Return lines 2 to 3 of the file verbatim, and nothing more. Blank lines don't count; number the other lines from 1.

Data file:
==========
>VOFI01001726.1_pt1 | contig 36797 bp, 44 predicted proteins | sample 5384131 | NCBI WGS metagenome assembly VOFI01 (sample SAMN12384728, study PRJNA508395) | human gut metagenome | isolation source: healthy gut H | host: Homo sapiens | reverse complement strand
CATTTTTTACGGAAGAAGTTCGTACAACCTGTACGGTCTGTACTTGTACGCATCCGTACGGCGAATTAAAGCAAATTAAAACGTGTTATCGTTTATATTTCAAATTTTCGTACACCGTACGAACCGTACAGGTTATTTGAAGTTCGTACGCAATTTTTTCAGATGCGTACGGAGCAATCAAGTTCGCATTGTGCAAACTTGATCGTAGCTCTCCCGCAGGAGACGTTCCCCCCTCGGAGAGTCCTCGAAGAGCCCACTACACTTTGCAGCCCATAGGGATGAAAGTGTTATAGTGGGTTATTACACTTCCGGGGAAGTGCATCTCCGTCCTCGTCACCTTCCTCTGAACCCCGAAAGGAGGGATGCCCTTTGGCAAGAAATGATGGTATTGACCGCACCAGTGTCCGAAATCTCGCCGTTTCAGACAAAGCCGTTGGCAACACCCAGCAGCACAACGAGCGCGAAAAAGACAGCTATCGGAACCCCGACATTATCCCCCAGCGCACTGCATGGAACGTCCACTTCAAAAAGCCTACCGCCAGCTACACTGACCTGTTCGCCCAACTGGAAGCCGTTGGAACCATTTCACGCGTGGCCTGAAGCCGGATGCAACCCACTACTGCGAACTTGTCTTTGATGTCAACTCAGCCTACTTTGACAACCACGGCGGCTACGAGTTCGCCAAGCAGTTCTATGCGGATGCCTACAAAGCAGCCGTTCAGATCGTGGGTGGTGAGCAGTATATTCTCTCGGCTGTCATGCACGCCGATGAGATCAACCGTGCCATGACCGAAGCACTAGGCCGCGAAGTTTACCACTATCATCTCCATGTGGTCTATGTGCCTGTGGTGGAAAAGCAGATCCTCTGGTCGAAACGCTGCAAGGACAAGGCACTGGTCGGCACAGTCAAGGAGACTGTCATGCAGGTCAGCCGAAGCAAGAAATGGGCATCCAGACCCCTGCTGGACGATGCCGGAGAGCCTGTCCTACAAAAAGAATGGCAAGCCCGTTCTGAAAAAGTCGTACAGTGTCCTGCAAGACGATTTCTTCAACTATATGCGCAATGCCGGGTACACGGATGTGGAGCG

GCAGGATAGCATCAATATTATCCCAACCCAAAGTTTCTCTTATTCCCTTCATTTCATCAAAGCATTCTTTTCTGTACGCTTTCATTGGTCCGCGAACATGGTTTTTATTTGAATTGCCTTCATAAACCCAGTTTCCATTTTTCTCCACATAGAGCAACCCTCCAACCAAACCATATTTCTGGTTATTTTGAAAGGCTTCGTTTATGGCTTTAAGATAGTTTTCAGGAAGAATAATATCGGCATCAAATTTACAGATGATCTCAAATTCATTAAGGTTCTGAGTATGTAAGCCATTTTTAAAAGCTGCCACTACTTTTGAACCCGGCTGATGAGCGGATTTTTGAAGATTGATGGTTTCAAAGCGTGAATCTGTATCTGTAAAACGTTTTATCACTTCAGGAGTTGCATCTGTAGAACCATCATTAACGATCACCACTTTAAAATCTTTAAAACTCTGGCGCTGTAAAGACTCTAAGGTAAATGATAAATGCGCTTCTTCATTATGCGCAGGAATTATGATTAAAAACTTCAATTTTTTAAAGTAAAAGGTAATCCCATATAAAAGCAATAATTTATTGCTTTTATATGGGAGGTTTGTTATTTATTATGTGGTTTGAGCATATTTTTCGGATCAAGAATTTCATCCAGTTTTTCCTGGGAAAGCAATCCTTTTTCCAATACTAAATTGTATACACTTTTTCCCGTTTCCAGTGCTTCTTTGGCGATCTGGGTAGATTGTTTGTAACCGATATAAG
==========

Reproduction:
CATTTTTTACGGAAGAAGTTCGTACAACCTGTACGGTCTGTACTTGTACGCATCCGTACGGCGAATTAAAGCAAATTAAAACGTGTTATCGTTTATATTTCAAATTTTCGTACACCGTACGAACCGTACAGGTTATTTGAAGTTCGTACGCAATTTTTTCAGATGCGTACGGAGCAATCAAGTTCGCATTGTGCAAACTTGATCGTAGCTCTCCCGCAGGAGACGTTCCCCCCTCGGAGAGTCCTCGAAGAGCCCACTACACTTTGCAGCCCATAGGGATGAAAGTGTTATAGTGGGTTATTACACTTCCGGGGAAGTGCATCTCCGTCCTCGTCACCTTCCTCTGAACCCCGAAAGGAGGGATGCCCTTTGGCAAGAAATGATGGTATTGACCGCACCAGTGTCCGAAATCTCGCCGTTTCAGACAAAGCCGTTGGCAACACCCAGCAGCACAACGAGCGCGAAAAAGACAGCTATCGGAACCCCGACATTATCCCCCAGCGCACTGCATGGAACGTCCACTTCAAAAAGCCTACCGCCAGCTACACTGACCTGTTCGCCCAACTGGAAGCCGTTGGAACCATTTCACGCGTGGCCTGAAGCCGGATGCAACCCACTACTGCGAACTTGTCTTTGATGTCAACTCAGCCTACTTTGACAACCACGGCGGCTACGAGTTCGCCAAGCAGTTCTATGCGGATGCCTACAAAGCAGCCGTTCAGATCGTGGGTGGTGAGCAGTATATTCTCTCGGCTGTCATGCACGCCGATGAGATCAACCGTGCCATGACCGAAGCACTAGGCCGCGAAGTTTACCACTATCATCTCCATGTGGTCTATGTGCCTGTGGTGGAAAAGCAGATCCTCTGGTCGAAACGCTGCAAGGACAAGGCACTGGTCGGCACAGTCAAGGAGACTGTCATGCAGGTCAGCCGAAGCAAGAAATGGGCATCCAGACCCCTGCTGGACGATGCCGGAGAGCCTGTCCTACAAAAAGAATGGCAAGCCCGTTCTGAAAAAGTCGTACAGTGTCCTGCAAGACGATTTCTTCAACTATATGCGCAATGCCGGGTACACGGATGTGGAGCG

GCAGGATAGCATCAATATTATCCCAACCCAAAGTTTCTCTTATTCCCTTCATTTCATCAAAGCATTCTTTTCTGTACGCTTTCATTGGTCCGCGAACATGGTTTTTATTTGAATTGCCTTCATAAACCCAGTTTCCATTTTTCTCCACATAGAGCAACCCTCCAACCAAACCATATTTCTGGTTATTTTGAAAGGCTTCGTTTATGGCTTTAAGATAGTTTTCAGGAAGAATAATATCGGCATCAAATTTACAGATGATCTCAAATTCATTAAGGTTCTGAGTATGTAAGCCATTTTTAAAAGCTGCCACTACTTTTGAACCCGGCTGATGAGCGGATTTTTGAAGATTGATGGTTTCAAAGCGTGAATCTGTATCTGTAAAACGTTTTATCACTTCAGGAGTTGCATCTGTAGAACCATCATTAACGATCACCACTTTAAAATCTTTAAAACTCTGGCGCTGTAAAGACTCTAAGGTAAATGATAAATGCGCTTCTTCATTATGCGCAGGAATTATGATTAAAAACTTCAATTTTTTAAAGTAAAAGGTAATCCCATATAAAAGCAATAATTTATTGCTTTTATATGGGAGGTTTGTTATTTATTATGTGGTTTGAGCATATTTTTCGGATCAAGAATTTCATCCAGTTTTTCCTGGGAAAGCAATCCTTTTTCCAATACTAAATTGTATACACTTTTTCCCGTTTCCAGTGCTTCTTTGGCGATCTGGGTAGATTGTTTGTAACCGATATAAG